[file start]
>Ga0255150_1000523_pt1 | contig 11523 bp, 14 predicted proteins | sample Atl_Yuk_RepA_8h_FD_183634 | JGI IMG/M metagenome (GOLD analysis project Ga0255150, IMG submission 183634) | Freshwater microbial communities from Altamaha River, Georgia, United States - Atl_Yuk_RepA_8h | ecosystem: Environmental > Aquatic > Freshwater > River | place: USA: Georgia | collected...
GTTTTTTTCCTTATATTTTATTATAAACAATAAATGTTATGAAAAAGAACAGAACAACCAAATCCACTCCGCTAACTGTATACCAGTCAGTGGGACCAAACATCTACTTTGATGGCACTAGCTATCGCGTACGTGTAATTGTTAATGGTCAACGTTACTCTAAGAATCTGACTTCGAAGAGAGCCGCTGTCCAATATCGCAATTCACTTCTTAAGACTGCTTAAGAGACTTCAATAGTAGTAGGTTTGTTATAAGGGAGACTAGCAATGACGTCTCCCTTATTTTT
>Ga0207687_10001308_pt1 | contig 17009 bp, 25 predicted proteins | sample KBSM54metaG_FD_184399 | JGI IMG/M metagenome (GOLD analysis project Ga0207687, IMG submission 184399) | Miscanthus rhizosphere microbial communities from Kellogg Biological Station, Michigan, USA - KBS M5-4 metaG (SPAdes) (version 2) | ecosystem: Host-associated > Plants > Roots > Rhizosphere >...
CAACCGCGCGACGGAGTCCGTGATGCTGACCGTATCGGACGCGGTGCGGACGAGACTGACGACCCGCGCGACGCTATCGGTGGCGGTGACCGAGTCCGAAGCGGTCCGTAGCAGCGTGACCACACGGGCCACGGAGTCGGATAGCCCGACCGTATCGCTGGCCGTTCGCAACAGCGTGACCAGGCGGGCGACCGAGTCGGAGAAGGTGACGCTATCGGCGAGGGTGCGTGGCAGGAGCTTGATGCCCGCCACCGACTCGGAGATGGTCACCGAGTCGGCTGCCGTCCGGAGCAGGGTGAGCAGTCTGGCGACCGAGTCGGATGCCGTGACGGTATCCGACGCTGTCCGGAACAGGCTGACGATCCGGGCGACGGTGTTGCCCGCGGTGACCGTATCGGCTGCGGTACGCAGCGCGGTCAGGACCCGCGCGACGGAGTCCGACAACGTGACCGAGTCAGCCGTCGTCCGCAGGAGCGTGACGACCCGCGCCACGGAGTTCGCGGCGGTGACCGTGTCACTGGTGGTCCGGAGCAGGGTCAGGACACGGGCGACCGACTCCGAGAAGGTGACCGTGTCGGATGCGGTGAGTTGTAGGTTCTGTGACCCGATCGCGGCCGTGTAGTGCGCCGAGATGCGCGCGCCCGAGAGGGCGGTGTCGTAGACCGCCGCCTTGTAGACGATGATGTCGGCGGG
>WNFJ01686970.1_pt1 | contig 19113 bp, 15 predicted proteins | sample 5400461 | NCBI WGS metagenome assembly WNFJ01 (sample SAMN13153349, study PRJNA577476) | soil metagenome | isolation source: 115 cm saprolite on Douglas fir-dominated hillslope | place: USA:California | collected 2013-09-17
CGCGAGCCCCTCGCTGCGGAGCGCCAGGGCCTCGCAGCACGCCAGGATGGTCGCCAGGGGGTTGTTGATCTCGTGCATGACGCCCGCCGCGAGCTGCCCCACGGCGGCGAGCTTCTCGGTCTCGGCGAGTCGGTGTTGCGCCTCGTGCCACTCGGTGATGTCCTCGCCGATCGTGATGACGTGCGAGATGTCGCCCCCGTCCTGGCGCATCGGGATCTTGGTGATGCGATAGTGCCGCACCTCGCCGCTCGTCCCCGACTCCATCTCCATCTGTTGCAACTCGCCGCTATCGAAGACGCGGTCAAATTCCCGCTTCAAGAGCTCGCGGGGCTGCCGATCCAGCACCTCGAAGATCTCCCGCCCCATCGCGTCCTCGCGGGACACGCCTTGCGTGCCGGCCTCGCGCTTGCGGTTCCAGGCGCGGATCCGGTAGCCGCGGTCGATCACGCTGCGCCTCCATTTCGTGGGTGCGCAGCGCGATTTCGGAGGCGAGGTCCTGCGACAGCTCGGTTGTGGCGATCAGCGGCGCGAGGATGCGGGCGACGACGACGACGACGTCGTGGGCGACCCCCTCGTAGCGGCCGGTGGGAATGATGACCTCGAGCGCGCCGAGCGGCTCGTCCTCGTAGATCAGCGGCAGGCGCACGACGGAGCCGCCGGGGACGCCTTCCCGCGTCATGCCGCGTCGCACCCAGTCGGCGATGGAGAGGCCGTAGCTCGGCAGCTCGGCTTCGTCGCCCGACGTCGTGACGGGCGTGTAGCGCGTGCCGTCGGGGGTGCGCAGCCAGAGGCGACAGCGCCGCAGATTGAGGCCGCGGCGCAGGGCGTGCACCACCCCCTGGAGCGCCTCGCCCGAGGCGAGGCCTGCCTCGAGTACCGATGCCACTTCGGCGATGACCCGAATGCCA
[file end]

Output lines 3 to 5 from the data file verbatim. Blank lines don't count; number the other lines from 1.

>Ga0207687_10001308_pt1 | contig 17009 bp, 25 predicted proteins | sample KBSM54metaG_FD_184399 | JGI IMG/M metagenome (GOLD analysis project Ga0207687, IMG submission 184399) | Miscanthus rhizosphere microbial communities from Kellogg Biological Station, Michigan, USA - KBS M5-4 metaG (SPAdes) (version 2) | ecosystem: Host-associated > Plants > Roots > Rhizosphere >...
CAACCGCGCGACGGAGTCCGTGATGCTGACCGTATCGGACGCGGTGCGGACGAGACTGACGACCCGCGCGACGCTATCGGTGGCGGTGACCGAGTCCGAAGCGGTCCGTAGCAGCGTGACCACACGGGCCACGGAGTCGGATAGCCCGACCGTATCGCTGGCCGTTCGCAACAGCGTGACCAGGCGGGCGACCGAGTCGGAGAAGGTGACGCTATCGGCGAGGGTGCGTGGCAGGAGCTTGATGCCCGCCACCGACTCGGAGATGGTCACCGAGTCGGCTGCCGTCCGGAGCAGGGTGAGCAGTCTGGCGACCGAGTCGGATGCCGTGACGGTATCCGACGCTGTCCGGAACAGGCTGACGATCCGGGCGACGGTGTTGCCCGCGGTGACCGTATCGGCTGCGGTACGCAGCGCGGTCAGGACCCGCGCGACGGAGTCCGACAACGTGACCGAGTCAGCCGTCGTCCGCAGGAGCGTGACGACCCGCGCCACGGAGTTCGCGGCGGTGACCGTGTCACTGGTGGTCCGGAGCAGGGTCAGGACACGGGCGACCGACTCCGAGAAGGTGACCGTGTCGGATGCGGTGAGTTGTAGGTTCTGTGACCCGATCGCGGCCGTGTAGTGCGCCGAGATGCGCGCGCCCGAGAGGGCGGTGTCGTAGACCGCCGCCTTGTAGACGATGATGTCGGCGGG
>WNFJ01686970.1_pt1 | contig 19113 bp, 15 predicted proteins | sample 5400461 | NCBI WGS metagenome assembly WNFJ01 (sample SAMN13153349, study PRJNA577476) | soil metagenome | isolation source: 115 cm saprolite on Douglas fir-dominated hillslope | place: USA:California | collected 2013-09-17